The Collection and Analysis of Freshly Fallen Hailstones

K. A. Browning National Severe Storms Laboratory, Norman, Okla.

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J. Hallett National Severe Storms Laboratory, Norman, Okla.

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T. W. Harrold National Severe Storms Laboratory, Norman, Okla.

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D. Johnson National Severe Storms Laboratory, Norman, Okla.

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Abstract

Attempts have been made to obtain samples of freshly fallen hailstones from severe storms in Oklahoma with the purpose of studying the nature and extent of spongy ice within natural hail. Interception by automobile of radar echoes with Ze > 105 mm6 m−3 has been found to provide a workable technique for collecting large hailstones as they fall to the ground. Observations suggest that the regions of highest reflectivity were associated more closely with the falls of large hail than with the accompanying heavy rain.

Immediate sectioning of the freshly fallen hailstones revealed the presence of thin shells of spongy ice in many of the larger stones. Calorimetric analyses gave liquid water contents of up to 12 ± 4% of the mass of the stones. Some of the hailstones were aspherical owing to preferential melting of the regions of spongy ice during fall. In the case of hailstones that were stored at sub-freezing temperatures, spongy ice shells could often still be identified from the presence of millimeter size cavities embedded within ice composed of large crystals.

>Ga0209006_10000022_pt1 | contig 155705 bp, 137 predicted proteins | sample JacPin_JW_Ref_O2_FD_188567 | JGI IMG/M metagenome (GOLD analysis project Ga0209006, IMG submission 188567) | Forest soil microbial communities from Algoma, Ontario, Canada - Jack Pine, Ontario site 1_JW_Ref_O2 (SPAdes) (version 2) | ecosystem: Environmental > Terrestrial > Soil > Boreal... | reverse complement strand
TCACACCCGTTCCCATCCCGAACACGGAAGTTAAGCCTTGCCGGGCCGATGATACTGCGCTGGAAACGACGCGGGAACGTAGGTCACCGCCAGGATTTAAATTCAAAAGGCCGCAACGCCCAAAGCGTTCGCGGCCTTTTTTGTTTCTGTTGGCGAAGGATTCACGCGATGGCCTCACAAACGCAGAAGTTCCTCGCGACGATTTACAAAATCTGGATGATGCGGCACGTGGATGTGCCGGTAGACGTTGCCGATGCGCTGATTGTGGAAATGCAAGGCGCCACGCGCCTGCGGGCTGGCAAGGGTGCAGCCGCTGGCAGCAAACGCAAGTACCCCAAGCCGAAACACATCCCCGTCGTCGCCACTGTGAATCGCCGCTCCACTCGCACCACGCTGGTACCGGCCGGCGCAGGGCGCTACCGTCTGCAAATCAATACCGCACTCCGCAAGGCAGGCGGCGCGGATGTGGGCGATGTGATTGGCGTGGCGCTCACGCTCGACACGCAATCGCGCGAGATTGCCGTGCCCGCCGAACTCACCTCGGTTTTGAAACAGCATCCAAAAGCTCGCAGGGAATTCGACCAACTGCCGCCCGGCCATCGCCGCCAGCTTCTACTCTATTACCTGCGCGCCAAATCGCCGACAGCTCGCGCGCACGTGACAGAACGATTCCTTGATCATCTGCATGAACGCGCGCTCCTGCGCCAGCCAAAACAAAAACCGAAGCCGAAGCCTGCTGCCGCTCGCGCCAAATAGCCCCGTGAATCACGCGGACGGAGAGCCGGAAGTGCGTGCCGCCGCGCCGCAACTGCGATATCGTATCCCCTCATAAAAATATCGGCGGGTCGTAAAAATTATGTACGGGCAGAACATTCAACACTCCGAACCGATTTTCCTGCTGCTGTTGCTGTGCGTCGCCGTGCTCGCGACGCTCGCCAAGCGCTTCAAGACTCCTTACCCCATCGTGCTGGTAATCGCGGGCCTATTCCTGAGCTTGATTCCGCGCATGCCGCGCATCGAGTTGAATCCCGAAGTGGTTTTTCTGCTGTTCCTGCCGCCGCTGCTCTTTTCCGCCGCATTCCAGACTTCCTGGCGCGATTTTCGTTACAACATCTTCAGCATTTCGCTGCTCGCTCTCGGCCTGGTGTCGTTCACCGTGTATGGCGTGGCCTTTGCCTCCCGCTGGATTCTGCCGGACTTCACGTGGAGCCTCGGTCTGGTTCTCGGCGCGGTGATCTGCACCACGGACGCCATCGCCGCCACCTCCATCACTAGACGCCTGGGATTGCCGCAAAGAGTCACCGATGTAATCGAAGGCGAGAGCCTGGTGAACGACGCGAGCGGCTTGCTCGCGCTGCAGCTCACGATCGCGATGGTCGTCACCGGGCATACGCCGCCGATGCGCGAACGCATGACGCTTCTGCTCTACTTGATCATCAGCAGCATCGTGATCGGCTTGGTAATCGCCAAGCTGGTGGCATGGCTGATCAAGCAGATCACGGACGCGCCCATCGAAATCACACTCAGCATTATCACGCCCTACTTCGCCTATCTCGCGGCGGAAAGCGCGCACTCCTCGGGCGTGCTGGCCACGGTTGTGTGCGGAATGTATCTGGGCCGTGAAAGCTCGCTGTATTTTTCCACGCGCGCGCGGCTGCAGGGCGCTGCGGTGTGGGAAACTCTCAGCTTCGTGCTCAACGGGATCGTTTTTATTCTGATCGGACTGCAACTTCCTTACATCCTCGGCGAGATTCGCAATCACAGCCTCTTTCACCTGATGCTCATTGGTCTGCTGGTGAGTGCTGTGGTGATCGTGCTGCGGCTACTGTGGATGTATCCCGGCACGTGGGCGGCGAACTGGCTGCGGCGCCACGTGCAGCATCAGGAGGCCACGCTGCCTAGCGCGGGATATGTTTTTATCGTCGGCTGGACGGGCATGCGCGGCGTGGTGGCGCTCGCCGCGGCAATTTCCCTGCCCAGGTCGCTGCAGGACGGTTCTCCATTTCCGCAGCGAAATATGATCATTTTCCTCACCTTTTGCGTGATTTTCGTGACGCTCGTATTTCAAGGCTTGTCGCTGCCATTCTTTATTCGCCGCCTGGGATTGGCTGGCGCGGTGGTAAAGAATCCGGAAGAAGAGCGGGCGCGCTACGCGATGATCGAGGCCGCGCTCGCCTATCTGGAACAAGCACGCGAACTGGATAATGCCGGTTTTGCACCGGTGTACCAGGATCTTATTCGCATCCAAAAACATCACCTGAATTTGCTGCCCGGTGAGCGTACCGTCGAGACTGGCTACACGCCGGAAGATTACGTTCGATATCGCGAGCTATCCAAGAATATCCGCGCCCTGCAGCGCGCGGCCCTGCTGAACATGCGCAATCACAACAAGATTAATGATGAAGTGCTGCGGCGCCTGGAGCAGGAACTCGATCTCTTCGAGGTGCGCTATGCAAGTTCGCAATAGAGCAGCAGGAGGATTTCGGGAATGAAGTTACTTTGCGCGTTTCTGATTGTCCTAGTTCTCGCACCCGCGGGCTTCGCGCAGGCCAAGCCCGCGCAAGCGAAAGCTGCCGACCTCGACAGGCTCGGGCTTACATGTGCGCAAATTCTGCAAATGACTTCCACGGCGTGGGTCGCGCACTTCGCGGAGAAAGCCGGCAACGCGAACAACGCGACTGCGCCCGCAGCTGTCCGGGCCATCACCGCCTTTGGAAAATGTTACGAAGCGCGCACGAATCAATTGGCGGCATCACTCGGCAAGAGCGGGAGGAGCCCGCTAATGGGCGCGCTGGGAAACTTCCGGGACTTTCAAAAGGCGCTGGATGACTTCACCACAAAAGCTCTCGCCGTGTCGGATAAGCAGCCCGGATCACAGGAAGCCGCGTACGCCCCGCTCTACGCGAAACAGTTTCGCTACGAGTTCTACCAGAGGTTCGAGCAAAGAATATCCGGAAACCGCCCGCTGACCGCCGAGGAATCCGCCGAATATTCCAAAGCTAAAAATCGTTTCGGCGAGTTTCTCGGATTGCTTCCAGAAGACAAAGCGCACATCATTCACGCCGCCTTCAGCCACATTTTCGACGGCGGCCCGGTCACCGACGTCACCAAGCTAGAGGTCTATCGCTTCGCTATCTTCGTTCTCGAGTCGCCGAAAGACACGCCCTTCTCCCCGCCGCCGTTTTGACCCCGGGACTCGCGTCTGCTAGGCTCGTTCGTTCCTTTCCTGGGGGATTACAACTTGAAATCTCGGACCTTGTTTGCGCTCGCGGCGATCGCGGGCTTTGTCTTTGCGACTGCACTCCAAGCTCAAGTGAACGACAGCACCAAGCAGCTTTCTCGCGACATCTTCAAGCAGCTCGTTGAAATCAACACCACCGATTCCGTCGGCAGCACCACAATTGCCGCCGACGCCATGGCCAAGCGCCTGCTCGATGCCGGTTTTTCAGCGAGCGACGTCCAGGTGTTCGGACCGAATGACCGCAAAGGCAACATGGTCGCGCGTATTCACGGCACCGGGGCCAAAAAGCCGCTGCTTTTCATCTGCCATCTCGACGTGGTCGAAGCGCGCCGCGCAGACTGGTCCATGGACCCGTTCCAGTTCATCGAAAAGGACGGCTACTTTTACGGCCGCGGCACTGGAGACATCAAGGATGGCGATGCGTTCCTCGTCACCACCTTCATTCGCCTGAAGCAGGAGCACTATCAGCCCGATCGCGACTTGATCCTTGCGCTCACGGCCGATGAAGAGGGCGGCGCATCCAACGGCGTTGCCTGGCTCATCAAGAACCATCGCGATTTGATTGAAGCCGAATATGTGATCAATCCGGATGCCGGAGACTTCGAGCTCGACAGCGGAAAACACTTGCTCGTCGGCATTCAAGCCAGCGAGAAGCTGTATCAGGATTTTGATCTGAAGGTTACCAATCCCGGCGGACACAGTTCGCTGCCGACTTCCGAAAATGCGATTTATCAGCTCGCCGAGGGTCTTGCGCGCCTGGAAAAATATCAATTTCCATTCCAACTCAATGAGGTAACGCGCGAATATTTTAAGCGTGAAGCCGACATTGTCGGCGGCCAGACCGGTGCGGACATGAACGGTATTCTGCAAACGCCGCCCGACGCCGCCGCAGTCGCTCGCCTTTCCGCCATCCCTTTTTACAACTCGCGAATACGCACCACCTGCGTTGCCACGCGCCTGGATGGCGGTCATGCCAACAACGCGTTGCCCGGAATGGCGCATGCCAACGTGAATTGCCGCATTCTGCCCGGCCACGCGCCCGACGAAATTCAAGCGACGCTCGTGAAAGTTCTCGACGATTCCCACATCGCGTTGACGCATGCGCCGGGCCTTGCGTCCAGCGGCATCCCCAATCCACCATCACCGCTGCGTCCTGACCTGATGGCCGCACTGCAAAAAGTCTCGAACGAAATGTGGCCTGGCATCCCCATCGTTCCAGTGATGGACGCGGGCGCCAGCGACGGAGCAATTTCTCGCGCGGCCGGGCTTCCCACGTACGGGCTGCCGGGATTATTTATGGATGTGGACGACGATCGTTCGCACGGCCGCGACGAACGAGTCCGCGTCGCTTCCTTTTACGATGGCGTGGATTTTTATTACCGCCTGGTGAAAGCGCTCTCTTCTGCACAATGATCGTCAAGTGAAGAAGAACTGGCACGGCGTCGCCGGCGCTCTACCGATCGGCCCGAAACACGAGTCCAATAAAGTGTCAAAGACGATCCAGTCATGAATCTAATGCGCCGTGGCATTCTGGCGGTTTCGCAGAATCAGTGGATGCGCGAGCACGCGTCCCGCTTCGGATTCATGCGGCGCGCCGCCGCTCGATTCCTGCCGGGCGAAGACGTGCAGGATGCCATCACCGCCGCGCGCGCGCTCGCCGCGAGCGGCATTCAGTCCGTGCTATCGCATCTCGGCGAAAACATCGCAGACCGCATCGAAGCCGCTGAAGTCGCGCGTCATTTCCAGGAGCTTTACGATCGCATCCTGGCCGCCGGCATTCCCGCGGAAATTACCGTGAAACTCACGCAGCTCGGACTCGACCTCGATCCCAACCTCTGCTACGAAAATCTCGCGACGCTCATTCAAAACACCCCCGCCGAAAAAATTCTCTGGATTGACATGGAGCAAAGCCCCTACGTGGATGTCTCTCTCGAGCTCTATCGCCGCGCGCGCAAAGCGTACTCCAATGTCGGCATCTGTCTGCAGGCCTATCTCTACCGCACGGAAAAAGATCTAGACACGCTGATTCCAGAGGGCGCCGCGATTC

Abstract

Attempts have been made to obtain samples of freshly fallen hailstones from severe storms in Oklahoma with the purpose of studying the nature and extent of spongy ice within natural hail. Interception by automobile of radar echoes with Ze > 105 mm6 m−3 has been found to provide a workable technique for collecting large hailstones as they fall to the ground. Observations suggest that the regions of highest reflectivity were associated more closely with the falls of large hail than with the accompanying heavy rain.

Immediate sectioning of the freshly fallen hailstones revealed the presence of thin shells of spongy ice in many of the larger stones. Calorimetric analyses gave liquid water contents of up to 12 ± 4% of the mass of the stones. Some of the hailstones were aspherical owing to preferential melting of the regions of spongy ice during fall. In the case of hailstones that were stored at sub-freezing temperatures, spongy ice shells could often still be identified from the presence of millimeter size cavities embedded within ice composed of large crystals.

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